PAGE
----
Reflections of a Short-term Missionary – Learning, Listening, and Loving

NHUM asked Wayne Craig to share his experiences as a short-term missionary.  Wayne has been on 5 mission trips with Pastor Ron Dazell to help train local pastors through our Pastoral Training Institute (PTI).  The purpose of PTI is to train local pastors so that they are able to bring the gospel effectively into their own communities.  Wayne is currently planning his 6th trip.  Wayne and Ron’s service and sacrifice to partner in this way has been a tremendous blessing to the ministry.  

“I couldn’t think of a more beautiful place to spend the week working.” – Musana Camps

When I began my short term mission trips I was like many Americans and had this thought in my head that I was going to a foreign country to help build something, meet new people/orphaned kids, and bring the word of God to the people of Uganda. What I soon found out was that God was already in Uganda doing wonderful and beautiful things. There wasn’t a whole lot of need for an electrician (at least during my first trip, most of the first trip I was painting), and it was pretty tough to try to connect on a personal level with staff members or any of the kiddos during one trip and in such a short amount of time.

My daughter Kelsey and me working in the shop at Musana Camps.

Kelsey helping one of New Hope’s daughter’s at Kasana with her math.

 

 

 

 

 

 

 

 

I spent some time processing my first trip and reflecting back about how things went and how my expectations were not reality. I had all this stuff planned out, I had this idea of how things were going to go, I was going to do this or accomplish that, etc. I believe it was on my second trip when I finally realized what I needed to do was sit down, shut up, quit planning things out, and just listen to what God was asking me to do. But just as important to listening was to obey. When I finally did this wonderful things began to happen and each time I came back from a new trip, I truly believed it was my best one to date.

There’s always plenty of work to be done on short term mission trips; make sure to carve out a little time to stop and really soak in God’s beautiful creation. My daughter Kelsey and I hiked into the water falls of Musana Camps after a week of hard work.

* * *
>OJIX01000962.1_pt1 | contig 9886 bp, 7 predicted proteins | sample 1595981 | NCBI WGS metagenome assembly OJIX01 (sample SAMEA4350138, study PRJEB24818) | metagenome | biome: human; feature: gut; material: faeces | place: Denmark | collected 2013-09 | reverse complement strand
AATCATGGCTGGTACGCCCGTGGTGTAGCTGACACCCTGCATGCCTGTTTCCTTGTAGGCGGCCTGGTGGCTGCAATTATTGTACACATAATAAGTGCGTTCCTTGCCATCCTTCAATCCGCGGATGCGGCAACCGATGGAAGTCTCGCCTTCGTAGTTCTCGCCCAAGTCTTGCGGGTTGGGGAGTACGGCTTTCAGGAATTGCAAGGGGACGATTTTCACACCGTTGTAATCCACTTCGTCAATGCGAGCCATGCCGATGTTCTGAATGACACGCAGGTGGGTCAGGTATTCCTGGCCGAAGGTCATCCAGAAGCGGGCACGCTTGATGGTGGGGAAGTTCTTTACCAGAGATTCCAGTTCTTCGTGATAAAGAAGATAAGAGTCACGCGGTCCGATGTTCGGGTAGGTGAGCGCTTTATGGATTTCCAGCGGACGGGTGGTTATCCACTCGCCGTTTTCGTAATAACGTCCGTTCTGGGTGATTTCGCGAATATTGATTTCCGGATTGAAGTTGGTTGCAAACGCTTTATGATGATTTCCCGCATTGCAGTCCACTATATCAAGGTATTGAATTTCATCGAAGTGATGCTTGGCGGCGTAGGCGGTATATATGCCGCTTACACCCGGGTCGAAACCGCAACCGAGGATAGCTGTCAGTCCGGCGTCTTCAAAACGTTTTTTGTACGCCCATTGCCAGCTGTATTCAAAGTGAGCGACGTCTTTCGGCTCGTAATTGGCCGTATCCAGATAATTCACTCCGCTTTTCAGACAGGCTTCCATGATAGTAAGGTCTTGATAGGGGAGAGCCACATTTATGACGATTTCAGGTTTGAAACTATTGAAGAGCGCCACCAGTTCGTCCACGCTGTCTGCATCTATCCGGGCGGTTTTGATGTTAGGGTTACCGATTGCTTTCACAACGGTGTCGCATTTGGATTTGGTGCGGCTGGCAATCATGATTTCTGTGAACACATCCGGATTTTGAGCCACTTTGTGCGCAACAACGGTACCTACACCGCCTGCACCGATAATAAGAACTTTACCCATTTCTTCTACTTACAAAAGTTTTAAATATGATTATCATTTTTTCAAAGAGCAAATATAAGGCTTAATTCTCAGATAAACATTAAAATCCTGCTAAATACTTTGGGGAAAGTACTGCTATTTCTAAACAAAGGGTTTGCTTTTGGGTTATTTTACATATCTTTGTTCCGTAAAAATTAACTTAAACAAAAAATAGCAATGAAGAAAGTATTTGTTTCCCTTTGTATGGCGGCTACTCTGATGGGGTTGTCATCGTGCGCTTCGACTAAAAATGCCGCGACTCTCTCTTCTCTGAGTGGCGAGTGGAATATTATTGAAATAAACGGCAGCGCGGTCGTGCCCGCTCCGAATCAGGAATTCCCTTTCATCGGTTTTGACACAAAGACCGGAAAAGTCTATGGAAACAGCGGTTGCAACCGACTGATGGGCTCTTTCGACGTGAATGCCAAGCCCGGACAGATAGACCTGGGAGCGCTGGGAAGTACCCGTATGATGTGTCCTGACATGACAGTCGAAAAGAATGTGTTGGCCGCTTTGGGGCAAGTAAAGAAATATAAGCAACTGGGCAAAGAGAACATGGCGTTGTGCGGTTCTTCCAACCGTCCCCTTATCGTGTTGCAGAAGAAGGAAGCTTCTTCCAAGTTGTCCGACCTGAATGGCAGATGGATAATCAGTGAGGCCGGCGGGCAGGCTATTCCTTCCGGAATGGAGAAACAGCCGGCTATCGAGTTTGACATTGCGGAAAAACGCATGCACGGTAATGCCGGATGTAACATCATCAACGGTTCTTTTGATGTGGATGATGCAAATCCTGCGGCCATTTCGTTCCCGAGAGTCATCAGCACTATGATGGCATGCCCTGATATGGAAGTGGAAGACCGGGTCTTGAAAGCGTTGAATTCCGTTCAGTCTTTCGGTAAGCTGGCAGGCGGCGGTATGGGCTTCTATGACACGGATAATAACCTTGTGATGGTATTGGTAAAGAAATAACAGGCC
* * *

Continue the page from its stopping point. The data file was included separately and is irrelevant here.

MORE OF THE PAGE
I now go on a trip with a few plans or ideas of what I’m going to be doing (these specific items are usually at the request of the staff and their needs) but with the full expectation that my current plans will more than likely be turned upside down. I now embrace and love the challenges of these changes because I have learned you really have only two options on a short-term mission when these things happen: either get all worked up and upset, or roll up your sleeves, go with the flow, and watch God working in your life.

Uncle Gabe (staff member) and I survey a potential route for a future water line from the lake to the Kobwin site.

 

 

 

 

 

 

I will end this second post with a couple of thoughts to challenge you and your heart. First off, if you’re serious about short-term mission work, do it for the right reasons; do it because God has put a conviction in your heart to get involved. I believe a lot of American Christians look at short-term missions as a “Christian thing to do” or simply a bucket-list item to check off on a long list. A good friend and staff member of NHU once said to me, “Don’t just go on a mission, come home feeling great, telling everyone about the trip, showing pictures, etc., etc., and then six months later, the honeymoon is over and you’re back to the same old grind. Stay engaged. Use this special opportunity to really make a change in your life and the lives of others around you.” But I challenge you, don’t stop there; keep pushing forward with another mission trip, build relationships with the foreign staff, or sponsor a child. Also remember, if this turns out to be the only time you can do something like this, get involved in your own community. The mission field isn’t defined by other countries beyond the US border. As my good friend Pastor Ron says, “Some of the most important missionary work is in your own backyard/hometown.”

My great friend (and staff member) Uncle Julius with his family members. It was a special evening getting to share a meal and fellowship at his home with his family and my daughter.